From ancient byways to modern highways, glimpses of faith are everywhere...

Thursday, March 12, 2015

Injury: No blame, no shame

1842 Rail Accident    (Public Domain)
When Wise Woman Susun Weed was seriously injured eight weeks ago, she did not curse the circumstances, the heavens
or herself.

She instead got right down to the business of healing by repeating this affirmation:  My body heals rapidly and well.

Many, however, would leap right into blame with statements such as these:  Why didn’t I watch where I was going?  Why didn’t someone warn me about that rock?  Why me, anyway?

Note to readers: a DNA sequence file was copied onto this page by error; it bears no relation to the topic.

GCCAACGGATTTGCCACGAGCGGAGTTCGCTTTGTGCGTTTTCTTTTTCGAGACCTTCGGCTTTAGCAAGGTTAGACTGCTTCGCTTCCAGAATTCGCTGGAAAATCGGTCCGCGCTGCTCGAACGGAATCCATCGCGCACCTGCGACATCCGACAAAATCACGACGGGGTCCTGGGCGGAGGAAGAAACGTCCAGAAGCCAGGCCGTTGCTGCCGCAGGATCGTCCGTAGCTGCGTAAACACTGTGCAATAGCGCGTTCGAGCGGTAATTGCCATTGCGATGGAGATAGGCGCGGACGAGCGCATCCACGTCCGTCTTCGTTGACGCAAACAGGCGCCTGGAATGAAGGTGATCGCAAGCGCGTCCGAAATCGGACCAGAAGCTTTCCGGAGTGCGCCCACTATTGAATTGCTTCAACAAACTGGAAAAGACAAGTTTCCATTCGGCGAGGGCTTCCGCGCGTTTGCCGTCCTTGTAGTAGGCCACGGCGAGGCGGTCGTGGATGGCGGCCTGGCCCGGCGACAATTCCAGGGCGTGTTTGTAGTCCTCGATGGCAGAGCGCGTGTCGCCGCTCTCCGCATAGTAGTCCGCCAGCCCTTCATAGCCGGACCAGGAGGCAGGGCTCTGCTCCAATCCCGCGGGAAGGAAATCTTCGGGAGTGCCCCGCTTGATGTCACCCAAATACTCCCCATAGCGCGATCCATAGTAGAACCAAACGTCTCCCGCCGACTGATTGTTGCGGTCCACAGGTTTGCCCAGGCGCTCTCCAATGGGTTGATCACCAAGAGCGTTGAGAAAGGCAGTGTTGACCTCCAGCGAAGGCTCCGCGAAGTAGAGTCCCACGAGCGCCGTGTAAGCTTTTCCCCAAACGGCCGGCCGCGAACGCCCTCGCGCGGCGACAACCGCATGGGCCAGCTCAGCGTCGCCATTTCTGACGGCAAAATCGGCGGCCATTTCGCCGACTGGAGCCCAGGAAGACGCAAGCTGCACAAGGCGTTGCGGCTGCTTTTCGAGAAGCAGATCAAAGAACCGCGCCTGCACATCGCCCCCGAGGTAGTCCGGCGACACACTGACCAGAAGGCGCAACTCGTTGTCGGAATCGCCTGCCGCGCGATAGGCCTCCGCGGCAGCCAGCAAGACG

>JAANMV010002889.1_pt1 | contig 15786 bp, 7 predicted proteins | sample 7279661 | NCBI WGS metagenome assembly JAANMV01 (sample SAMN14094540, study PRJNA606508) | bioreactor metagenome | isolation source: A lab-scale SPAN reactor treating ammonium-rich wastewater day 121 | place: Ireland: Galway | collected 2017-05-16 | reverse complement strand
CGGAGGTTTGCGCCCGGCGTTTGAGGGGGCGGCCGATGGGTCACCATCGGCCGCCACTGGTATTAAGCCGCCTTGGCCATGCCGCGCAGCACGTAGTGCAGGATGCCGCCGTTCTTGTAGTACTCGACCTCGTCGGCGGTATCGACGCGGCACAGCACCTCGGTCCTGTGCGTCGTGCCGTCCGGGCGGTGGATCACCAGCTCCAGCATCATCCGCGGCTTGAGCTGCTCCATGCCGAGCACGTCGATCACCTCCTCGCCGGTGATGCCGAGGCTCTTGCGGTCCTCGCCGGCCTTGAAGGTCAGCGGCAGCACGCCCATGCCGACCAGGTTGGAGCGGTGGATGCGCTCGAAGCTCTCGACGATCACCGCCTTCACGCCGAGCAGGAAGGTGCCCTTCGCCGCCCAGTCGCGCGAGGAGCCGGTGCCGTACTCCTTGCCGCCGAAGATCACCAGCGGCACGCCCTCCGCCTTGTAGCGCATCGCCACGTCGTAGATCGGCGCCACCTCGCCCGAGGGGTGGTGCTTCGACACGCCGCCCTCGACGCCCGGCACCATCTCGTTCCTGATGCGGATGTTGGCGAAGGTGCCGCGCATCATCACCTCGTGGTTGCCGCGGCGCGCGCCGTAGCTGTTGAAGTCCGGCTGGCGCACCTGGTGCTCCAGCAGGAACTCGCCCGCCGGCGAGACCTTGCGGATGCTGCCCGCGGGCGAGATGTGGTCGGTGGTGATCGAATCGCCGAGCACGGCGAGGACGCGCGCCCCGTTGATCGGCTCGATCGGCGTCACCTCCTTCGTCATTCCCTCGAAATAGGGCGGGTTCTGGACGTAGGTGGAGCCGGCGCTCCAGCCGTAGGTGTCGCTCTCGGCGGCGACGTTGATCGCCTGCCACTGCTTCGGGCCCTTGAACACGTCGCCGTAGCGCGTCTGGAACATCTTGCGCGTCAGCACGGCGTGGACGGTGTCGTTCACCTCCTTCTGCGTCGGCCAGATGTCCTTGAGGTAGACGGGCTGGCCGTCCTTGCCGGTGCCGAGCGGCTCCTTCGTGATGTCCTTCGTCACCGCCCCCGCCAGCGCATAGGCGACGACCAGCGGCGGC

Blame, in turn, leads to shame – the internal feeling of not being smart enough, athletic enough, flexible enough, pure enough, enlightened enough…

Certain philosophies, some which call themselves “spiritual,” promote this type of self-condemnation.  The “there are no accidents” crowd often taints basic karmic beliefs by (literally) adding insult to injury.

When Weed asked Elisabeth Kubler-Ross why people tend to blame themselves for such things as accidents and cancer, Kubler-Ross replied:  Because guilt is preferable to chaos…  Bad things can just happen.  We aren’t in control of everything.


Copyright March 11, 2015 by Linda Van Slyke   All Rights Reserved

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